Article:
Monday, June 1, 2015

Celebrating a Coronation in the Regency

Or at least, the coronation that ended the Regency.  I found this little gem in Totnes in Devon, England.  If you have never heard of Totnes, it is a town with a long history, more of which we will be hearing about later.  This however was an unexpected glimpse into Regency life.

Bear with me. This is not a great photo but circumstances were difficult.  These are the regulations to celebrate George IV's coronation and to summarize,

The Committee and the local folk were to assemble at 10 am and preceded by a band process to Mayoralty House were they would pick up the Corporation (town corporation or Council)  and from thence attend a religious service.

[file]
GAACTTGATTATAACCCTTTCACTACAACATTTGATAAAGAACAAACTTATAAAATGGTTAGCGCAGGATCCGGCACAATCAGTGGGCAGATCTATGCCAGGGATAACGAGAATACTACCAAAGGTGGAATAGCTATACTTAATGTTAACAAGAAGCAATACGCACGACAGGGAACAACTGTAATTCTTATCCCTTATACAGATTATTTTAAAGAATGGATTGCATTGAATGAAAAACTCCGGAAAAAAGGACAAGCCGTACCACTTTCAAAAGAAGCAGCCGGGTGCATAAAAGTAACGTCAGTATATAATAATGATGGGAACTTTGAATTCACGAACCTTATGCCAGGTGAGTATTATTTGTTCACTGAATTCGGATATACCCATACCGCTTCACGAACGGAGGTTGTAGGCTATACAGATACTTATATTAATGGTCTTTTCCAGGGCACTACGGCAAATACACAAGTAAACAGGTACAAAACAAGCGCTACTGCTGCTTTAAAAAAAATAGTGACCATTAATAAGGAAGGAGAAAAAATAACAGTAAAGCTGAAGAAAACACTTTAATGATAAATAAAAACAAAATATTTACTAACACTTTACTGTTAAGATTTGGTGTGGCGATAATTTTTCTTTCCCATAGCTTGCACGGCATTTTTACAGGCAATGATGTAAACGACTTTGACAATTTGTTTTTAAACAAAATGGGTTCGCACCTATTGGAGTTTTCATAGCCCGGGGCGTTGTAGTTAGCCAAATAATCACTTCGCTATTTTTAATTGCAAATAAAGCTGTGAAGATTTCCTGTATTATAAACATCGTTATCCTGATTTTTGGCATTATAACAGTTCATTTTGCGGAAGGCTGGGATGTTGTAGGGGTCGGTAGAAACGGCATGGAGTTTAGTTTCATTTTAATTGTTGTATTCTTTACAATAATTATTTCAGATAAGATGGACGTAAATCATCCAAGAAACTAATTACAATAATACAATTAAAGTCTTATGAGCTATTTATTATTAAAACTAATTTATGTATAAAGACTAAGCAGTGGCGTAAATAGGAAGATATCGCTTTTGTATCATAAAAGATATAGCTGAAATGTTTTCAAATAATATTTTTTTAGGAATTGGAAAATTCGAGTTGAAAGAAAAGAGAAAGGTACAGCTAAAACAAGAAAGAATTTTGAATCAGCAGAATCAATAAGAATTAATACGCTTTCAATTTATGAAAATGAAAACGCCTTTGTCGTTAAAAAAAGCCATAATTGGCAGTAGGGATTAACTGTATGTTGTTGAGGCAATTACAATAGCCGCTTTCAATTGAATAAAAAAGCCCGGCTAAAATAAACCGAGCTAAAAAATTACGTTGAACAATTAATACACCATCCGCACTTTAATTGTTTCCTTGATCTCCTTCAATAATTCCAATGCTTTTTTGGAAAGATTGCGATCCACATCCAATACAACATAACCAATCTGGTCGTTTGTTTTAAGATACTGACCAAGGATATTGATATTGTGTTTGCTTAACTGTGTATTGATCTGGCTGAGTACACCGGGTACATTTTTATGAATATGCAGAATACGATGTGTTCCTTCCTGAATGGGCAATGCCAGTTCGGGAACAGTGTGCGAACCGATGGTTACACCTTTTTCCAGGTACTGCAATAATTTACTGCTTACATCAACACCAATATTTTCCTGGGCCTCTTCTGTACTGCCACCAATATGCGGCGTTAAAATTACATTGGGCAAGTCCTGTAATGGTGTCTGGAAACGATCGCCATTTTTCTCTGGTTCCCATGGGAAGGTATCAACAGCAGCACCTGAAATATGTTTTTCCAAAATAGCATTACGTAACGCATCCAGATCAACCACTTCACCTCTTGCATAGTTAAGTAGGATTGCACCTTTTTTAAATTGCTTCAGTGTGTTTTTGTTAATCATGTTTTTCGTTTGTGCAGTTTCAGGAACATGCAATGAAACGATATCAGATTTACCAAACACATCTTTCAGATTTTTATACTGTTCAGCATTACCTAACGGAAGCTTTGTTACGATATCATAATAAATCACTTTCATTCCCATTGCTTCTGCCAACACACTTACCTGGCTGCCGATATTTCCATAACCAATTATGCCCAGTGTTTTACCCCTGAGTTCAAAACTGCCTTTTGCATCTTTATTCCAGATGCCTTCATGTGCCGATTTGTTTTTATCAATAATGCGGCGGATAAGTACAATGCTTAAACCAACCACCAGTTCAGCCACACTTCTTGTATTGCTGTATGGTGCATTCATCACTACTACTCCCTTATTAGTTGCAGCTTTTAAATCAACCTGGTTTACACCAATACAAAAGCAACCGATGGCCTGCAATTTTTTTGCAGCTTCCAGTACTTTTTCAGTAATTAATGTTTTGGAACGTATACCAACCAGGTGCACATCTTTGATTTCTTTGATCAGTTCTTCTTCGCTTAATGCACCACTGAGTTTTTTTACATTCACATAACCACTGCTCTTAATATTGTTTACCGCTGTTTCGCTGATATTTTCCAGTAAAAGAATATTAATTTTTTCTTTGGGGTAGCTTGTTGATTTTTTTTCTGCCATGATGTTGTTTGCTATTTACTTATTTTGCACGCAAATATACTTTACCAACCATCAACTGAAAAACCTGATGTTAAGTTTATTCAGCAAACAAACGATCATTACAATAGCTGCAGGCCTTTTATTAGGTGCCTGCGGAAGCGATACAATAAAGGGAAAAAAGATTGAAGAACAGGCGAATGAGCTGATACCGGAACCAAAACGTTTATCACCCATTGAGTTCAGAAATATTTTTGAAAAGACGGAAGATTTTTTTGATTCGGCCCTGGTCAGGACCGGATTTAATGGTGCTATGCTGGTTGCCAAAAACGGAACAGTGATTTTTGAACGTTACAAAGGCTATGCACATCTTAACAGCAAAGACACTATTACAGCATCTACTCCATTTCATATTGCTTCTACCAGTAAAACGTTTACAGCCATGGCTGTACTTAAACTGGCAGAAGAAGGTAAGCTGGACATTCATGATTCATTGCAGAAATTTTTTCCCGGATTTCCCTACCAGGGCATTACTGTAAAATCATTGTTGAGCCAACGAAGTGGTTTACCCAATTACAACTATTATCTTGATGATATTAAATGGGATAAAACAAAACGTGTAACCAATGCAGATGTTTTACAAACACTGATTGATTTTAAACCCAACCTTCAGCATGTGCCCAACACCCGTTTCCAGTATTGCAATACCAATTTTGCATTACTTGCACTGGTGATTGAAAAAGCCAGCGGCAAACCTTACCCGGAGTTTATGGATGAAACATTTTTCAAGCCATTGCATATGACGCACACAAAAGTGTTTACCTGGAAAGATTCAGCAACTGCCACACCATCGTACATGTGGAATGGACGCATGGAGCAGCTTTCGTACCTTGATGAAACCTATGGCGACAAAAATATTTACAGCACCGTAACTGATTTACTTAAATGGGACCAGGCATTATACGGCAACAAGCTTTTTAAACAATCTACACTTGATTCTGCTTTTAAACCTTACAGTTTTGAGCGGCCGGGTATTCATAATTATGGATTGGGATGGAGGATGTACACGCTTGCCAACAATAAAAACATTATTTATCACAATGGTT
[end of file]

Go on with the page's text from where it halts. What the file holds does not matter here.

After which they would process back to the Bowling-green, where the Stewards would take their stations at tables set out where "Oh the Roast Beef of Old England" would be heard and I assume served and be said stewards would "joined by their neighbours in the attack on the solid fair provided for the occasion."

It advises that "Every person must provide himself with a Plate, Knife and Fork and Cup and take his station with his family specified in is ticket".

At five O'clock tables will be cleared and tea provided for females and children under the supervision of LADIES.  So the Ladies are the gentry one assumes are laying this on for the general populace.

After this the Festivities are to conclude with Music and Dancing on the Bowling-green.

So in the Regency, that is how a Coronation was celebrated in a very small town in Devon.

Until next time…..